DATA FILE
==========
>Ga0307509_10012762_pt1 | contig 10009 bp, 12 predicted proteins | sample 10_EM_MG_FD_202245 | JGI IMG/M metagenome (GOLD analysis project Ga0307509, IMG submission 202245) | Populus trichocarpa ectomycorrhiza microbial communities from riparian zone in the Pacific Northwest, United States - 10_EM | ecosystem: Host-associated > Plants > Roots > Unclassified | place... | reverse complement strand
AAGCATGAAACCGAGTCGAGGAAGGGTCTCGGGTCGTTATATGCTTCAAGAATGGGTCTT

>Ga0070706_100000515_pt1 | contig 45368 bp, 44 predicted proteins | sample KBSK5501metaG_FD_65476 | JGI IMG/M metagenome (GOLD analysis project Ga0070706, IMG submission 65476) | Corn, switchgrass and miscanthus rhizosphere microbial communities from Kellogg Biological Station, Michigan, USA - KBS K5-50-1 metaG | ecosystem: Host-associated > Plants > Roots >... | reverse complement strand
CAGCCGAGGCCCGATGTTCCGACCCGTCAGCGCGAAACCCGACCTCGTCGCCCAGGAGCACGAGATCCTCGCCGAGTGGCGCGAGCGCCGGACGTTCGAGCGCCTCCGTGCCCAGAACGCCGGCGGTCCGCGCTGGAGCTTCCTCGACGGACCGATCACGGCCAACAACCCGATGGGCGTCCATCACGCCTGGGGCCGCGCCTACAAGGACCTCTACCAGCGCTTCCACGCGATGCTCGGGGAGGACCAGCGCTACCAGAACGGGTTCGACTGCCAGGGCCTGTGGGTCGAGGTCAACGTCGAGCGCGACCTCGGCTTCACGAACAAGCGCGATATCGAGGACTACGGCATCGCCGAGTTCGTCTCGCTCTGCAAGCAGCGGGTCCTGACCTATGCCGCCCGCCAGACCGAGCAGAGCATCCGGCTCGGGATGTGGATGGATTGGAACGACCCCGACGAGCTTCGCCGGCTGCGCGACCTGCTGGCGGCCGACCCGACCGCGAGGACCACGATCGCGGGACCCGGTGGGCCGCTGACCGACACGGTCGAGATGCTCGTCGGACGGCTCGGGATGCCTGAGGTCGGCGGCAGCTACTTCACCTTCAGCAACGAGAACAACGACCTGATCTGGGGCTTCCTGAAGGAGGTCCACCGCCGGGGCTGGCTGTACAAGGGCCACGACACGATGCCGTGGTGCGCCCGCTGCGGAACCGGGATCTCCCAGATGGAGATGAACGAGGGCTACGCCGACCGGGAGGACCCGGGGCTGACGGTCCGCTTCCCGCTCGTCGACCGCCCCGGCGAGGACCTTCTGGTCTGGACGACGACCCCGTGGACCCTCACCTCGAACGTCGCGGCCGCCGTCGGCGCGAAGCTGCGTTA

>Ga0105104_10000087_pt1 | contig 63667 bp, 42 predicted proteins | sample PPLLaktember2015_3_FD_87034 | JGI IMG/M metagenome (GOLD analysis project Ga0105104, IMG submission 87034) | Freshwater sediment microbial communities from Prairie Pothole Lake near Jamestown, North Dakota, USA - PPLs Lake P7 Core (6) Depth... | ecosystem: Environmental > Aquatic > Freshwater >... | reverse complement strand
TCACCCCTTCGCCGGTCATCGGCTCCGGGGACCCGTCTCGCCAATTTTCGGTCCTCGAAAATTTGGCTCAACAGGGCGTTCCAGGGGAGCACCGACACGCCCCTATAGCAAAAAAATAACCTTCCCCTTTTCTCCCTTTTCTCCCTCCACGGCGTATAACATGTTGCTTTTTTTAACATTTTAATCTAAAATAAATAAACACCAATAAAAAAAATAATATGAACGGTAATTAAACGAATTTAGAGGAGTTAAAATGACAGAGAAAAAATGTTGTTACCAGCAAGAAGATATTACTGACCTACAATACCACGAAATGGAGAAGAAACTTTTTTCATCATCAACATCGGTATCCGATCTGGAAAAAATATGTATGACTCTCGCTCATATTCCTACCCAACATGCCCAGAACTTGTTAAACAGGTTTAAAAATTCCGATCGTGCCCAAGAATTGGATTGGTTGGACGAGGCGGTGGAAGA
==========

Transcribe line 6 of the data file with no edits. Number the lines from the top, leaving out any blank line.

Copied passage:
TCACCCCTTCGCCGGTCATCGGCTCCGGGGACCCGTCTCGCCAATTTTCGGTCCTCGAAAATTTGGCTCAACAGGGCGTTCCAGGGGAGCACCGACACGCCCCTATAGCAAAAAAATAACCTTCCCCTTTTCTCCCTTTTCTCCCTCCACGGCGTATAACATGTTGCTTTTTTTAACATTTTAATCTAAAATAAATAAACACCAATAAAAAAAATAATATGAACGGTAATTAAACGAATTTAGAGGAGTTAAAATGACAGAGAAAAAATGTTGTTACCAGCAAGAAGATATTACTGACCTACAATACCACGAAATGGAGAAGAAACTTTTTTCATCATCAACATCGGTATCCGATCTGGAAAAAATATGTATGACTCTCGCTCATATTCCTACCCAACATGCCCAGAACTTGTTAAACAGGTTTAAAAATTCCGATCGTGCCCAAGAATTGGATTGGTTGGACGAGGCGGTGGAAGA